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Chapter 63 Profile - Distinguishing Factors in an EAA Chapter
By Ben Hoeppner, EAA 407182
January 2021 – What makes an organization great? In addition to clear vision, a healthy entrepreneurial flair, a good application of common sense, a dose of dynamic leadership — put it all together and what do you have? You have a contingent of flying enthusiasts led by a few good men and a couple of terrific women also known as EAA Chapter 63! Situated right next to the latitudinal center of the Dominion of Canada is an impressive, rapidly expanding aviation chapter. It is located inside the corner of Hwy #1 (Trans-Canada) and Winnipeg Perimeter East at 57119 Murdock Rd.
Generally in cheerful demeanor, they have time to welcome a visiting inquirer, a searching loner, or known celebrity with equal congeniality and acceptance. Generally ready to extend a helping hand, this well-meaning bunch demonstrates these same qualities at Oshkosh every year under a 30-foot long tent with a full-length table. The table is surrounded by chairs for all who want to can stop for a drink or snack and a chat. You will find this tent near the river (creek) among the trees in an area called 101 The Woods, about 300 meters from the west camper registration entrance, near the store. The invitation is out — come see us!
As a professional executive recruiter, I was impressed right at the outset by the organization's HR abilities. A leading banker (who wore three big hats for Western Canada with one of Canada's largest banks) called a meeting to reinstate Chapter 63. A handful of supporters and curiosity seekers attended. A sense of action and progress was in the air. Before the meeting ended in late fall of 2004, every attendee had a job, a role to fill, or an assignment to complete. EAA Chapter 63 has been on the move ever since. It represents the entire province of Manitoba!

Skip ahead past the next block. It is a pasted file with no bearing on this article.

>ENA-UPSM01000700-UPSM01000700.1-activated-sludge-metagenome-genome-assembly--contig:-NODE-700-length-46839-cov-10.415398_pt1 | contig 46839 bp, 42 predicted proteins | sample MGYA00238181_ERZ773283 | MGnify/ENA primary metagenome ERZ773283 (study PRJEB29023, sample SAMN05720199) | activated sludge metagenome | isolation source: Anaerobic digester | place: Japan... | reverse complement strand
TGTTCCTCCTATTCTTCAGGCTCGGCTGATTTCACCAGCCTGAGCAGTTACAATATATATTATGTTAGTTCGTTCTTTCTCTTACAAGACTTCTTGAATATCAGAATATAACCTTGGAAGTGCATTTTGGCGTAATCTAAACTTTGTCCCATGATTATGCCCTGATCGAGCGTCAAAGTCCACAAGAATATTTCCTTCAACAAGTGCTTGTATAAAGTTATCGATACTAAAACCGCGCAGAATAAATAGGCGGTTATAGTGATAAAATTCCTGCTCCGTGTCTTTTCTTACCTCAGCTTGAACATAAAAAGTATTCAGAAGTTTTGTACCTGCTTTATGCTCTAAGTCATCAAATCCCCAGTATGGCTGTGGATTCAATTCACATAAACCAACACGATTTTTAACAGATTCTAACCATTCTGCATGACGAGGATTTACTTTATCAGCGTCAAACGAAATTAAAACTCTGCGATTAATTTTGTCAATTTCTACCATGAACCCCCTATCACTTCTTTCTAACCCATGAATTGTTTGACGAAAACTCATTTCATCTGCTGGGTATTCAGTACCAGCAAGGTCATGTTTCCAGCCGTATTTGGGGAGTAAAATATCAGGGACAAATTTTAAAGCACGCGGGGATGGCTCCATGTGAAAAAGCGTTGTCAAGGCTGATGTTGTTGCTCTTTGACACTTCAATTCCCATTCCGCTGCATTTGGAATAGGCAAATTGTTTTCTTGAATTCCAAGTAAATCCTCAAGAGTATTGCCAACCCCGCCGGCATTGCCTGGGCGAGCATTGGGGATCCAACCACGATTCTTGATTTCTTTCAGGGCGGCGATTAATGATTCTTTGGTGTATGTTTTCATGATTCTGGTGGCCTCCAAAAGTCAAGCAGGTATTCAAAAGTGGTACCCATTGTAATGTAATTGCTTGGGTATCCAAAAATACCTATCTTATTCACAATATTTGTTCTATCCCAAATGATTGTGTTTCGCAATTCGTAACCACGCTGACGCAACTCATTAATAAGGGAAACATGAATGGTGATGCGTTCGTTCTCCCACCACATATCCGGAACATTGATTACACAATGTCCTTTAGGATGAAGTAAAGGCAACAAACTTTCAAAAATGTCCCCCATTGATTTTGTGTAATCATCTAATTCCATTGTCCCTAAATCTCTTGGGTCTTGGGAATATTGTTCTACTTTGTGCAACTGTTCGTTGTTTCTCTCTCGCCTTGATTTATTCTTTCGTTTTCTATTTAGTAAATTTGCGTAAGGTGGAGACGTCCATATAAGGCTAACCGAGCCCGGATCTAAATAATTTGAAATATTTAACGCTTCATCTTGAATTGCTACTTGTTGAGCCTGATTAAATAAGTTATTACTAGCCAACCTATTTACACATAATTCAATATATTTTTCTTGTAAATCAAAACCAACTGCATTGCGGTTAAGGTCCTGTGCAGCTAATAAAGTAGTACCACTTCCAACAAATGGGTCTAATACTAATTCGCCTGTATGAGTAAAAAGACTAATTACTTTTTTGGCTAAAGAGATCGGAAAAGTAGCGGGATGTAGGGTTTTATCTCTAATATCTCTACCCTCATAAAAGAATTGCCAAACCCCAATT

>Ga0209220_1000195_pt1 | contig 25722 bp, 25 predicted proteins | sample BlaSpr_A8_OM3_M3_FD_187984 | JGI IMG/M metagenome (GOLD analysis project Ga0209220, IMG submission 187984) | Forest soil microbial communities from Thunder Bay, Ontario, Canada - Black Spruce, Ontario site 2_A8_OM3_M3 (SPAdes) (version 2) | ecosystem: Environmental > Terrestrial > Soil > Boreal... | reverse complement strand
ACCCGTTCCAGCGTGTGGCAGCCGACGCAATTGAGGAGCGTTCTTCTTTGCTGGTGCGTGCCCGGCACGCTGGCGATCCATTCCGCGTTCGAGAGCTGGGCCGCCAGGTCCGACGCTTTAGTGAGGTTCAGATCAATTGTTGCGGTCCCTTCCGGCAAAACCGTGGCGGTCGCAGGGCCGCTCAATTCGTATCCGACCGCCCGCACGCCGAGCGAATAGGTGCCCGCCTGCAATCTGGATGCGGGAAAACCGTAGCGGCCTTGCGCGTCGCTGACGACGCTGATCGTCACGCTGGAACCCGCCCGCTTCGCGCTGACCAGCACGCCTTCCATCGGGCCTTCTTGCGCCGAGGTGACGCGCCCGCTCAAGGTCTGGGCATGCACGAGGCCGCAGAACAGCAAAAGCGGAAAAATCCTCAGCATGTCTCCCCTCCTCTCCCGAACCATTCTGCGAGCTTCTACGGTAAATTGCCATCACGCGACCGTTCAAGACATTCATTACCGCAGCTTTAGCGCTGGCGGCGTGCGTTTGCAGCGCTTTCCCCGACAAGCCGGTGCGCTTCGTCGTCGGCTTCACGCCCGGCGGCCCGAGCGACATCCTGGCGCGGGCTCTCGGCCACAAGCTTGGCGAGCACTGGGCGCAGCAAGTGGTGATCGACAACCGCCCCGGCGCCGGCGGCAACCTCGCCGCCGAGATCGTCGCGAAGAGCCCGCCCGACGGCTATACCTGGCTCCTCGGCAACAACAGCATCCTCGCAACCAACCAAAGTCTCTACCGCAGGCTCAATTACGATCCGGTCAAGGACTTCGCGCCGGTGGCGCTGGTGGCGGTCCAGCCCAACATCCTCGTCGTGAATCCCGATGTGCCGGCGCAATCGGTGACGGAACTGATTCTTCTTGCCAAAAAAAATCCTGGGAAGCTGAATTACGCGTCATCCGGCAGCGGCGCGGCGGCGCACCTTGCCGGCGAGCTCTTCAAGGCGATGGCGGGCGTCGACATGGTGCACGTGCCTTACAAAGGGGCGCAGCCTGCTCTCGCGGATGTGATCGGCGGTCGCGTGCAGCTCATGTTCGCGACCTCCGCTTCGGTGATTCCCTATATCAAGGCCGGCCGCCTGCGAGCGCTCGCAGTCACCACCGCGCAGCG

Today, a $20 annual membership gains you access to association with some of the finest aviators in the country. Not just professional pilots but a well-rounded group of people such as AMEs with technical expertise in everything from instrumentation through systems and other valuable skill sets. These guys have a wide range of divergent skills, they understand both airplanes and people.
Here's a chronology of EAA Chapter 63 progress points:
2004 – The Renewed Beginning
Jack Neima re-activated EAA Chapter 63 with the expressed purpose of being able to hold Young Eagles rallies. This was done with the Recreational Aircraft Association (RAA) non-compete understanding. It resulted in an annual AirVenture pilgrimage thus becoming a focal point of being an EAA Chapter 63 member. Now, chapter members pool their resources and communally camp in Camp Scholler for a week (or more) annually.
2004 – 2016+ Congruent with Above
Numerous, frequent throughout the year fun fly out activities must be referenced. This includes places like Disley, Saskatchewan (with Saskatchewan and High River Chapters involved); Corman Air Park near Saskatoon; and Dryden (in addition to members flying out to numerous fly-in breakfasts over the years.)
2016 – B-17 Bomber
Hosting the B-17 Visitation and Fly-in Event in Gimli, Manitoba. It should be observed that to make these events successful requires tenacious leadership plus hundreds of volunteers, a cadre of news media personalities and the best of supporters in the city of Gimli. Dignitaries, esteemed WWII pilots, and others of distinction were invited and honored. More than 100 rides were given in addition to 200 static tours. This success was ultimately the financial turning point of Chapter 63.
2017 – Pancake Breakfast
EAA Chapter 63 experimented with its first fly-in/drive-in pancake breakfast. It was a steep learning curve but attracted about 40 attendees. Plans are to extend this event in the future.